Britain has no chance of meeting its main carbon-reduction target of 80% by 2050 because it lacks the engineering and manufacturing capacity to deliver the required renewable energy, a study has found. The study by the Institution of Mechanical Engineers says that the target, is an unexplained “an act of faith” with no grounding in reality. Britain would need to build the equivalent of 30 nuclear power stations by 2015 to be on course to meet the target, the study says. On Monday the Government said it hoped that private companies would build ten by 2025. The Institution accuses the Government of ignoring its own evidence about how long it takes to deliver infrastructure. It dismisses the idea that Britain could recruit engineers from abroad. It also says that private companies, on which the Government is relying to deliver low-carbon infrastructure, are “simply not that interested”. Stephen Tetlow, the Institution’s chief executive, said Britain needed to adopt a “wartime mentality”, with people as acutely aware of their energy consumption as they were of food consumption during the Second World War.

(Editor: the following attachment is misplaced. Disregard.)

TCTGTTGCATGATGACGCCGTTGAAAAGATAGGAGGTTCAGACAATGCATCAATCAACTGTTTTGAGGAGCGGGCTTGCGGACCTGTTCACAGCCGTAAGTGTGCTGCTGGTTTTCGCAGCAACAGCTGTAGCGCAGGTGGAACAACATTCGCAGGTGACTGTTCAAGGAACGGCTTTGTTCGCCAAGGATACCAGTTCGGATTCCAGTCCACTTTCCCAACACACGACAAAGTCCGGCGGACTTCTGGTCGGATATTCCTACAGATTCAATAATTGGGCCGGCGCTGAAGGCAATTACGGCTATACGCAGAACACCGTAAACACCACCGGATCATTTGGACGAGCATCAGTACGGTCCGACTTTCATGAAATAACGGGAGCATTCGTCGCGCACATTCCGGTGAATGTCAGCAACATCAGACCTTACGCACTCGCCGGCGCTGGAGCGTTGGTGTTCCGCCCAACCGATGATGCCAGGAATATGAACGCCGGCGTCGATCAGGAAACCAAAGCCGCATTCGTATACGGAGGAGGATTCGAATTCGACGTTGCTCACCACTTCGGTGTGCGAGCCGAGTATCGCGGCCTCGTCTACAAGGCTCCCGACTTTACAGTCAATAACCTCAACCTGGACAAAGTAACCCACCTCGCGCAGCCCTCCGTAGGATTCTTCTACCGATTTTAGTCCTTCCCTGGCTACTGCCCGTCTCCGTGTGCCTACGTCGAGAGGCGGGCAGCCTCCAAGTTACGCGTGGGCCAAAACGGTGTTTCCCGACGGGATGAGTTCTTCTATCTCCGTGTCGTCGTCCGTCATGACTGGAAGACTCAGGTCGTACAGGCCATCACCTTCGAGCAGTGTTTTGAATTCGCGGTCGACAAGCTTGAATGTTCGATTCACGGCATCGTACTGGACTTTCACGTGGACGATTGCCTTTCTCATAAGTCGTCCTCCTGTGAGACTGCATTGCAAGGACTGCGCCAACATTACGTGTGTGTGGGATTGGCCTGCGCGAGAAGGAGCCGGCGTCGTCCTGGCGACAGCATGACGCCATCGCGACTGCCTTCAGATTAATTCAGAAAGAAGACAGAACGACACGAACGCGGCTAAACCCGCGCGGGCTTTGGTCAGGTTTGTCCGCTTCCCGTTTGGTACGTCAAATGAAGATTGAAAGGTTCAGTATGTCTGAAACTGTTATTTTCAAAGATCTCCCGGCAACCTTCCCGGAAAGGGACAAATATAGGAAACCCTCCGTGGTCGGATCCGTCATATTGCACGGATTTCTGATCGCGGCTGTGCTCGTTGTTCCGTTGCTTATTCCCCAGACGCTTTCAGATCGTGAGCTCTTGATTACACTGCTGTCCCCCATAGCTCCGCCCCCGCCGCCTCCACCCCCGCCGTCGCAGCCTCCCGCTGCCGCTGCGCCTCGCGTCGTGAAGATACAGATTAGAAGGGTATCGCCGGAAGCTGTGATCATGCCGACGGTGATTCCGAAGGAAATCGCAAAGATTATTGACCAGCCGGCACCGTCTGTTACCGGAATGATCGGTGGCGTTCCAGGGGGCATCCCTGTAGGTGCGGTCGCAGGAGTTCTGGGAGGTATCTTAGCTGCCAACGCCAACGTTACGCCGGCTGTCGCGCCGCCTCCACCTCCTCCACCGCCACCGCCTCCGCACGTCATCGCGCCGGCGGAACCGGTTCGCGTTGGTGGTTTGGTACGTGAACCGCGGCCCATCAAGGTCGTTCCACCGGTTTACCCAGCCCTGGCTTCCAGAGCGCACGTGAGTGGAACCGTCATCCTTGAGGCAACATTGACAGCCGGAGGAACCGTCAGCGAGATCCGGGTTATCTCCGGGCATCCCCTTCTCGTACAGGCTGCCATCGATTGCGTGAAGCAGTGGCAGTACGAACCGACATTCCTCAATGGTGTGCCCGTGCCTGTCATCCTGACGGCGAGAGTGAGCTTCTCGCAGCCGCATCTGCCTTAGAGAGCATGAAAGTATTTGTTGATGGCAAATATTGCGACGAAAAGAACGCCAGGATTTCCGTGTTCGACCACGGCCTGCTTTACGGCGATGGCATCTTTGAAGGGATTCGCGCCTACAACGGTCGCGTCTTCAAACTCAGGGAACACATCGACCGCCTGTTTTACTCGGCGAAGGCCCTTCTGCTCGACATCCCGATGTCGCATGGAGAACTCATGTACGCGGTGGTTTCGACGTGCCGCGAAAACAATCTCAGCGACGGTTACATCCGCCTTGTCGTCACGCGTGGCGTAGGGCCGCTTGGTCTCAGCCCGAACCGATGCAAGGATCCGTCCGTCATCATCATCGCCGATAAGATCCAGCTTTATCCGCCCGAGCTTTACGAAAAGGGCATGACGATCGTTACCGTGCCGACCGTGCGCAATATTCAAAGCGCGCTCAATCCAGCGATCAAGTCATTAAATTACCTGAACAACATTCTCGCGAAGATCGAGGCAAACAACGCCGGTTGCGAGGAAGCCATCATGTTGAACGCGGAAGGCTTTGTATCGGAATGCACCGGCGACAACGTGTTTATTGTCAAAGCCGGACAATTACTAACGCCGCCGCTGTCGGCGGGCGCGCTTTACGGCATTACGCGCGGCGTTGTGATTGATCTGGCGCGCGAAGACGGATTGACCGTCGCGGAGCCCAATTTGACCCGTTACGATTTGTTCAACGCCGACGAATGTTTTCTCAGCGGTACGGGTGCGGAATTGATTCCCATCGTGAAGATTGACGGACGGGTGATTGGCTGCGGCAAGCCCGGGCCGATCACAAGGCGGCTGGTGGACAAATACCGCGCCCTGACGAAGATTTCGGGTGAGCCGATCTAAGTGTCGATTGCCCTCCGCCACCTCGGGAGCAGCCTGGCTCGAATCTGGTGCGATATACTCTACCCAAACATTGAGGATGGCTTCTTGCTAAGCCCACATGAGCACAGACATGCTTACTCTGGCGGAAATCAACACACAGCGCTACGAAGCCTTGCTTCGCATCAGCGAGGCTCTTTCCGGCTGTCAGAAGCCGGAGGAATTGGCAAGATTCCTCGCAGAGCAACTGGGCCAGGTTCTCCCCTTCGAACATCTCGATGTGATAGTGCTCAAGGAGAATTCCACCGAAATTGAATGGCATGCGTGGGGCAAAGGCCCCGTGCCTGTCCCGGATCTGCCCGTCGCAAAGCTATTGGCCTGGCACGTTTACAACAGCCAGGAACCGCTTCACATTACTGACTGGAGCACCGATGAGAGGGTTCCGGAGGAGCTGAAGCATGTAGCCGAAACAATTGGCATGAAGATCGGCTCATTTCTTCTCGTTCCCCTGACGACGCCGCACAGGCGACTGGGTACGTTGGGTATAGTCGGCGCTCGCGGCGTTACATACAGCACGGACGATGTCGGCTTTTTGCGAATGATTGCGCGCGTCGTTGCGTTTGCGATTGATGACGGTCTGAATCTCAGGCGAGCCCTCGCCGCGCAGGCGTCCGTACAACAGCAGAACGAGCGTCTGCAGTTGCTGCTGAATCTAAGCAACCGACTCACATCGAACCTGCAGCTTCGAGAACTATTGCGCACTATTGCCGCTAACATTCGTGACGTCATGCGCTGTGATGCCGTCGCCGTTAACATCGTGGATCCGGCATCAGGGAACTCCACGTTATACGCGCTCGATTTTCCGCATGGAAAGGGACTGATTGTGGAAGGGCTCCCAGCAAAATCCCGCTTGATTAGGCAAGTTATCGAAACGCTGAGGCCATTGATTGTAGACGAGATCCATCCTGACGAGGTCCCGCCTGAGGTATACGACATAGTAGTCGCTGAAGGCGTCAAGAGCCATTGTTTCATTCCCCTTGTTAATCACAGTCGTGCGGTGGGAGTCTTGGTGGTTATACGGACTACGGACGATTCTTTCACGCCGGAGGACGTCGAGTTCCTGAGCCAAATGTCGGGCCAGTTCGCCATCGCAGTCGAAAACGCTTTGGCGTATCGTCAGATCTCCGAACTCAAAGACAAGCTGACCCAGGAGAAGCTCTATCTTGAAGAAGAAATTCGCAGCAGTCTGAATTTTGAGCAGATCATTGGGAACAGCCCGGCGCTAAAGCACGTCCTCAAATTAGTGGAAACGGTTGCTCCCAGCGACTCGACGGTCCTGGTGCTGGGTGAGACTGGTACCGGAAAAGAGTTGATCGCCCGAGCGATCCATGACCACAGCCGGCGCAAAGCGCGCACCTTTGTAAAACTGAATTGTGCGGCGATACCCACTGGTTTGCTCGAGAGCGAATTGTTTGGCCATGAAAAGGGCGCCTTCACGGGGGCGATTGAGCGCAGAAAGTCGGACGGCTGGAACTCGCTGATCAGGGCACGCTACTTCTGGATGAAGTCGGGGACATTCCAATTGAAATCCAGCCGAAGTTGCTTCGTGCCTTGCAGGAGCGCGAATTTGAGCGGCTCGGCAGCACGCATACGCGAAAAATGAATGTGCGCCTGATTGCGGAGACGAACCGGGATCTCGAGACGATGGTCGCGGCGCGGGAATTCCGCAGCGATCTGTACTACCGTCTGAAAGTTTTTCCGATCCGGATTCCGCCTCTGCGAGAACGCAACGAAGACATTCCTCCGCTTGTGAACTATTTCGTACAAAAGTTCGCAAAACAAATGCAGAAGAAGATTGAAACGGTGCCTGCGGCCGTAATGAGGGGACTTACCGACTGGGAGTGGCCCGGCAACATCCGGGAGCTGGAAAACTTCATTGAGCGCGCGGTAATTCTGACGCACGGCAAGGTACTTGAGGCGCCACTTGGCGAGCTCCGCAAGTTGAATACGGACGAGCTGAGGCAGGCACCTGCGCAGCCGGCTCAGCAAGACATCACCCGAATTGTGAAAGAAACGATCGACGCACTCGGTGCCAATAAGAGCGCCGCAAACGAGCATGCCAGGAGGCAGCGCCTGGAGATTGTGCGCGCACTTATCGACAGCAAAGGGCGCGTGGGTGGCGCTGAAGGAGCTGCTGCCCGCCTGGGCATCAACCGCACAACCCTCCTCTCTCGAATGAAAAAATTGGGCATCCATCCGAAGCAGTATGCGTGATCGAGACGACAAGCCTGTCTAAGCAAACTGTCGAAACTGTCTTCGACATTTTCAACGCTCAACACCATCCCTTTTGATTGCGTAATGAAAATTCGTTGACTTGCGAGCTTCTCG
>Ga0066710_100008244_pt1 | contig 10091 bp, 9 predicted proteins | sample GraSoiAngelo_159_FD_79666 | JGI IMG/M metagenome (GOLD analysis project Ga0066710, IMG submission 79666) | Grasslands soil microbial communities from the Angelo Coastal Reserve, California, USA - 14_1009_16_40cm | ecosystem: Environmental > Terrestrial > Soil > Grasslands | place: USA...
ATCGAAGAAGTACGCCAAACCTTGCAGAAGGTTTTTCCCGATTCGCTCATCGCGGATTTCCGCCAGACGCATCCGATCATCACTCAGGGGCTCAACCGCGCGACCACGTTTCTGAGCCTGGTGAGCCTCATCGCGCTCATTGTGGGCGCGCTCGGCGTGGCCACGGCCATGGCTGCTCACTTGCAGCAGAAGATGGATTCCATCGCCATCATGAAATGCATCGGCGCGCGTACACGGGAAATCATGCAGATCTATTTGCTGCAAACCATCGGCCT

This article can be found on the Times’ excellent new blog Green Central at www.timesonline.co.uk/greencentral. Other recent articles include reports of a study that show Greenland’s ice melt is speeding up, significantly contributing to rising sea levels, an article on repairs (yes, repair things!), a story on Christmas trees for hire and a report on how little of the wood we use and throw away is recycled – showing that whilst recycling rates for wood and a wide range of other goods and products have improved in recent years and is now between 40 and 50 per cent — it still means that every 12 months the equivalent of several forests are chucked into holes in the ground. Well worth a read.